Facebook Advertising Matters For Political Fundraising

It is 18 long – and short – months before the next major election. And while it’s too early to predict the winners (though many will try between now and then), one thing we know for sure is that having a sufficient war chest is imperative to campaign success.

In anticipation of the growing demand to solicit funds from constituents, Facebook conducted research in the November mid-term elections to see if Facebook advertising would encourage people to make political contributions. And, indeed, the results were favorable. 

The experiment was conducted on the campaigns of Michelle Nunn from Georgia and Mark Udall of Colorado. And in each case, their Facebook advertising campaign was credited with providing at least a 200% ROI on the cost of the ads. Specifically, people who saw Udall’s ad gave $47.87 on average, compared to $42.70 for people who did not see them. Nunn’s campaign saw similar results. 

Implications for 2016

New spending records continue to be set across political campaigns, a trend expected to continue into the 2016 cycle and beyond. And, with it, politicians will need to find new ways to reach constituents to solicit funds. Facebook advertising will prove necessary and here’s why:

  • The importance of digital campaigning will continue to grow. Americans spend nearly five hours every day online, more than half, 2.7 hours, of which is spent with social media. Forty-two percent of Americans have a Facebook account, compared to only 19% who are on the second-largest social media network, Twitter. Facebook is still the king of social media.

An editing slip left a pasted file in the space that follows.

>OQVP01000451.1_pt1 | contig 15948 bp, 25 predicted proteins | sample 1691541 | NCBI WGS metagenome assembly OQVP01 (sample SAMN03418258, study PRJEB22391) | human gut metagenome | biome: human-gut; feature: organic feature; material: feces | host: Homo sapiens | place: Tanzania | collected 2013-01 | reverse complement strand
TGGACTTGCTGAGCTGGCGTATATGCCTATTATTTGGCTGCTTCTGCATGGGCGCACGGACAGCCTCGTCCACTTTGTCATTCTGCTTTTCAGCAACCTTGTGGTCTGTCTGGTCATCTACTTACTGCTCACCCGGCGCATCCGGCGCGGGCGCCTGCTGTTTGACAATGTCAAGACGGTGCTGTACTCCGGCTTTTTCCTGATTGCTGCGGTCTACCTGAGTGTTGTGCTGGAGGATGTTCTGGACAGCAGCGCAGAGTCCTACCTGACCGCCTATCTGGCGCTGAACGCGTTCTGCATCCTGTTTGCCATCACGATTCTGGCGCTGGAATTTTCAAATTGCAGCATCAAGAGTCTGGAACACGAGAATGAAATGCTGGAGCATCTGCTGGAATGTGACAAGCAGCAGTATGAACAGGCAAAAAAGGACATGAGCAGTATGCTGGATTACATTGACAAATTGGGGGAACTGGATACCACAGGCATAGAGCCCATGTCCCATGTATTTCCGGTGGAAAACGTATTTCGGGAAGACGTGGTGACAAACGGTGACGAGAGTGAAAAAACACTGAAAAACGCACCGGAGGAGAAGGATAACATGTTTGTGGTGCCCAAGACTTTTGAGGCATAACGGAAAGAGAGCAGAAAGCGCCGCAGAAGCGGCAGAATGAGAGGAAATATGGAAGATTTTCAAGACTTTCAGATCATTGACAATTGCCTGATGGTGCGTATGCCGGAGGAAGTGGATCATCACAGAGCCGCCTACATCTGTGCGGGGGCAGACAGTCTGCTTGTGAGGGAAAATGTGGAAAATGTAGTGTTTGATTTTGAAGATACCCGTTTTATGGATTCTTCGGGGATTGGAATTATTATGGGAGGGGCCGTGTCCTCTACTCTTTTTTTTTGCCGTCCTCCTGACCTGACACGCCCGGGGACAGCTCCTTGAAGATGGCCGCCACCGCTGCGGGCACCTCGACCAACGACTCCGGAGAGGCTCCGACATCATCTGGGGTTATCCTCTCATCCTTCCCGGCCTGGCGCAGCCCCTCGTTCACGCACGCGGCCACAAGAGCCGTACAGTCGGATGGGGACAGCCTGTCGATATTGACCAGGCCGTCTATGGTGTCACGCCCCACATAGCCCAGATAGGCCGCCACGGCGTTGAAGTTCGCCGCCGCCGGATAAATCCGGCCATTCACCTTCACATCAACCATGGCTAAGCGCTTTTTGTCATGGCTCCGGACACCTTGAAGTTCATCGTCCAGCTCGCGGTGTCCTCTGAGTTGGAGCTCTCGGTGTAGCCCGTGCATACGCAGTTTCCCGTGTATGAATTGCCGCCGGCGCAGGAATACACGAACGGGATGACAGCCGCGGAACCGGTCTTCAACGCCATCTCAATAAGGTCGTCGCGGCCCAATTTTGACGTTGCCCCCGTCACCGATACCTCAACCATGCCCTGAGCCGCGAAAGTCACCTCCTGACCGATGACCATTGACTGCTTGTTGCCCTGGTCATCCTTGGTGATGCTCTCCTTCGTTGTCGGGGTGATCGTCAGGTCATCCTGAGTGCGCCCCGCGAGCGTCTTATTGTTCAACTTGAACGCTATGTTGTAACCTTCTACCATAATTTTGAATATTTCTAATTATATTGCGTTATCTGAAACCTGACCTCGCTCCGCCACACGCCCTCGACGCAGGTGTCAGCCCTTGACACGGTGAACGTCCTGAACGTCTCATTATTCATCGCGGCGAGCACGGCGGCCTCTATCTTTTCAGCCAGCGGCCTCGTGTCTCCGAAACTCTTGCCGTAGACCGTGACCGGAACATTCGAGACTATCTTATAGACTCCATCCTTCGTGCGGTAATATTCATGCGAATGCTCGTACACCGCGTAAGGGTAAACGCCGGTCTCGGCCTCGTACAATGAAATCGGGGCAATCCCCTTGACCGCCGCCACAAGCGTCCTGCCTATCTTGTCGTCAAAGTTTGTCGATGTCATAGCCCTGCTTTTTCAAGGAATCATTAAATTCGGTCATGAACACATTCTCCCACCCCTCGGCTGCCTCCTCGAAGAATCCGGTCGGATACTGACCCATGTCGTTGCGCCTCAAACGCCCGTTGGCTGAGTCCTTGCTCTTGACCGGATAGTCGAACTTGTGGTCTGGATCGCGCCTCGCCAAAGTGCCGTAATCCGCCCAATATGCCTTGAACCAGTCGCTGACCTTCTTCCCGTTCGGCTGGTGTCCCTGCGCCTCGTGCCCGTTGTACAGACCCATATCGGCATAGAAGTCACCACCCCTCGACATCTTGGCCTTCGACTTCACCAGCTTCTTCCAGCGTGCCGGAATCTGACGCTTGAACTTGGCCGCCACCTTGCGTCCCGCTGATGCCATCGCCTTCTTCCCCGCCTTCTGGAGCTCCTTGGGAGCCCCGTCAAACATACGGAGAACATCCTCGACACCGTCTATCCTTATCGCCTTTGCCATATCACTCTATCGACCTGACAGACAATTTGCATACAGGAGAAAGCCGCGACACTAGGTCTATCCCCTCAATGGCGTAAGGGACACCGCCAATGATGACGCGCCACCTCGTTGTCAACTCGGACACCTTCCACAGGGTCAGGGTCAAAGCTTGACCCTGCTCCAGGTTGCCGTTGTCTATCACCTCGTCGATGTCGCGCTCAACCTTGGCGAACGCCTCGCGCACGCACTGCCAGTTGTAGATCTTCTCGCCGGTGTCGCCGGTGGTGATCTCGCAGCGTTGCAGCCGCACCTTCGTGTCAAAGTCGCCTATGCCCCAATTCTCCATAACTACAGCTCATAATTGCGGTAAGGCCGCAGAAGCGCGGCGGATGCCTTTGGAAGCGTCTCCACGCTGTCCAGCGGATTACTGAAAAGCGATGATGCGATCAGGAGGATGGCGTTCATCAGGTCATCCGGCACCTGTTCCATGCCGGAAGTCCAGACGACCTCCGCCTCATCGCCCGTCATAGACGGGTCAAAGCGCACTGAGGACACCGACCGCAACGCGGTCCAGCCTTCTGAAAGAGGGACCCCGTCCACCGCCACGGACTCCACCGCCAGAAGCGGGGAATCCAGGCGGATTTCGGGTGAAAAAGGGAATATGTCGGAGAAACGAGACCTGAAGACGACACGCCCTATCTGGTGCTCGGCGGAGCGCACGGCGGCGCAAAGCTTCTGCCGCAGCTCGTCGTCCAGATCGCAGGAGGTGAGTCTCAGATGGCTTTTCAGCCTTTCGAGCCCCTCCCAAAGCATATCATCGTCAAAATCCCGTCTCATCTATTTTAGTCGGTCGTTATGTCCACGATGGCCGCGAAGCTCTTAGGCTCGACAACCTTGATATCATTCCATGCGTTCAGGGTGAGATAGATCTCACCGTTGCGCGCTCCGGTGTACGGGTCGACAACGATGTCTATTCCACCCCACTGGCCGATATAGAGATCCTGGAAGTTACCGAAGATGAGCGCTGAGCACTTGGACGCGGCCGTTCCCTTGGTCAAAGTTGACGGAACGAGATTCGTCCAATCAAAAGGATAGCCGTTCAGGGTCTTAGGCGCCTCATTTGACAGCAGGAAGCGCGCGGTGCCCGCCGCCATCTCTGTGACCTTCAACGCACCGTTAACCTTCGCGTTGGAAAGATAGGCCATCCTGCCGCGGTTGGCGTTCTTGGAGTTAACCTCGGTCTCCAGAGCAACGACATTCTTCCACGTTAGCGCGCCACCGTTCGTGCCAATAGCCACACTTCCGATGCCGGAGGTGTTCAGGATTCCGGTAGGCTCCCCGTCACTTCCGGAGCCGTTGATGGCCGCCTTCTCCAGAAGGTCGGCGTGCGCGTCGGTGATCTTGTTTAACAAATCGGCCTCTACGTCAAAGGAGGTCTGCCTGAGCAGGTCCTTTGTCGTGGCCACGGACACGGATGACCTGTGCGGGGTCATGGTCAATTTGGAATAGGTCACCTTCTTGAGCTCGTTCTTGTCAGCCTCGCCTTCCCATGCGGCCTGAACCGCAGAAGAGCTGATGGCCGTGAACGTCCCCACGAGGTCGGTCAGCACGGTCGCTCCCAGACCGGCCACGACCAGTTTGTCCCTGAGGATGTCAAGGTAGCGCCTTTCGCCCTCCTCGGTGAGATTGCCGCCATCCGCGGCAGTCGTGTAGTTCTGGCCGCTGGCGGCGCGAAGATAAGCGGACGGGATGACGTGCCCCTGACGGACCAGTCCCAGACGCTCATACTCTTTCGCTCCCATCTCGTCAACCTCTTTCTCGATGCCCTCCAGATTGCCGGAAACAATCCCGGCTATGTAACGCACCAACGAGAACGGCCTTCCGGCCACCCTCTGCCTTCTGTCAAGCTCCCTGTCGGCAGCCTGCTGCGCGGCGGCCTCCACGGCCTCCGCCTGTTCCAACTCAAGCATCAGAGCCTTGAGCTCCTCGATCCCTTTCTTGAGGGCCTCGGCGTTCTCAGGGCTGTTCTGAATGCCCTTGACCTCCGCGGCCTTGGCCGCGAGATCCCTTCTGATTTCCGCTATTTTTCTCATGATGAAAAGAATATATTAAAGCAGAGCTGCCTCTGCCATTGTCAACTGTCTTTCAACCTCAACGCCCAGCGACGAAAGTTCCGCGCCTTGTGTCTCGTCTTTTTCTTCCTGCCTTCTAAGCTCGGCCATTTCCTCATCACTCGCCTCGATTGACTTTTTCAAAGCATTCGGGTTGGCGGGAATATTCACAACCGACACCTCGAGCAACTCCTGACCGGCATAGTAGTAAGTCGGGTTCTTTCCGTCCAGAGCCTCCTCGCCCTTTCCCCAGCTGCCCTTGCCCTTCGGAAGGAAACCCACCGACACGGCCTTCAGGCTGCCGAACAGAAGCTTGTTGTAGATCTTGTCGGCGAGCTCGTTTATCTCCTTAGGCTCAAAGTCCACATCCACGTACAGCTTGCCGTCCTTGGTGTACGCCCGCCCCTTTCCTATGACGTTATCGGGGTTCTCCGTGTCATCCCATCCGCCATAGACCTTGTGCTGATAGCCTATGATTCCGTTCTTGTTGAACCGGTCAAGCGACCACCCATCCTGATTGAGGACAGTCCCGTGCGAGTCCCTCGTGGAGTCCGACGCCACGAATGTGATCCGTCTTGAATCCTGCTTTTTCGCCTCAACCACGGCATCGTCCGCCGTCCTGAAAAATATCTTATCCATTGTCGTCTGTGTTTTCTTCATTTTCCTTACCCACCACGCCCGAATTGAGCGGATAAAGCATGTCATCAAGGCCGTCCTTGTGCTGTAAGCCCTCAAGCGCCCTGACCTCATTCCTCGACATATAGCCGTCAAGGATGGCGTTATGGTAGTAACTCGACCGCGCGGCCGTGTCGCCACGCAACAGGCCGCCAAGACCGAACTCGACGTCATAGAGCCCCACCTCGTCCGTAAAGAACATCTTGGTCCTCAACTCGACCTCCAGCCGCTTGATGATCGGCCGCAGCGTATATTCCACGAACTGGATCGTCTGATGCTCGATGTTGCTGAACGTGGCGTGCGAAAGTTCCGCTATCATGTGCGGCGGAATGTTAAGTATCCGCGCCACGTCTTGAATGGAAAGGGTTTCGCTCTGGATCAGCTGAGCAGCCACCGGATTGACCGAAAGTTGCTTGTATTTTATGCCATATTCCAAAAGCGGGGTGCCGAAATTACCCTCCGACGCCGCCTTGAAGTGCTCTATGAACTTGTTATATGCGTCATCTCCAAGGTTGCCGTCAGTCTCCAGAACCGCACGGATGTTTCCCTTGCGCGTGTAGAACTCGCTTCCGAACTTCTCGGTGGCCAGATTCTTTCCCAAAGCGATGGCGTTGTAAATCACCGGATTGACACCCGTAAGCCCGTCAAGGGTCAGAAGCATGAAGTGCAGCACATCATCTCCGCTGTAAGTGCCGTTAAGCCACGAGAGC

• Facebook has rich ad targeting options which are ideal for candidates. From geo-targeting to custom and look-alike audiences, Facebook makes it easy for campaigns to target and reach their constituent base. 
  • Facebook advertising is an ideal part of a multi-channel approach to soliciting political contributions. As was found in the Facebook research, political advertisements for contributions were believed to have a multiplicative impact on other outreach efforts, having a “spillover effect in other fundraising channels,” according to David Karpf, assistant professor of media and public affairs at George Washington University. Tying together, for example, a Facebook advertisement for donations with an email campaign to the same custom list, could have significant impact in increasing the amount a constituent is willing to give. 
  • Sage campaigns will experiment and put money behind only those ads that drive a high percentage of users to complete a “Donate” action and/or send their email address to the campaign for additional marketing. 

While Facebook advertising has proven to drive impact as seen in the 2014 mid-term elections, 2016 will be the year when digital campaigns come together with Facebook advertising to move the needle on donations. At the end of the day, every campaign needs money to be successful and Facebook has the reach, targeting and amplifying effects needed to help campaigns make a meaningful impact. The trick will be to use it smartly, balancing specific requests with other campaign pushes to ensure that campaign managers keep their audience excited and engaged over the duration of what is sure to be both a long and short 18 months.

Next story loading loading..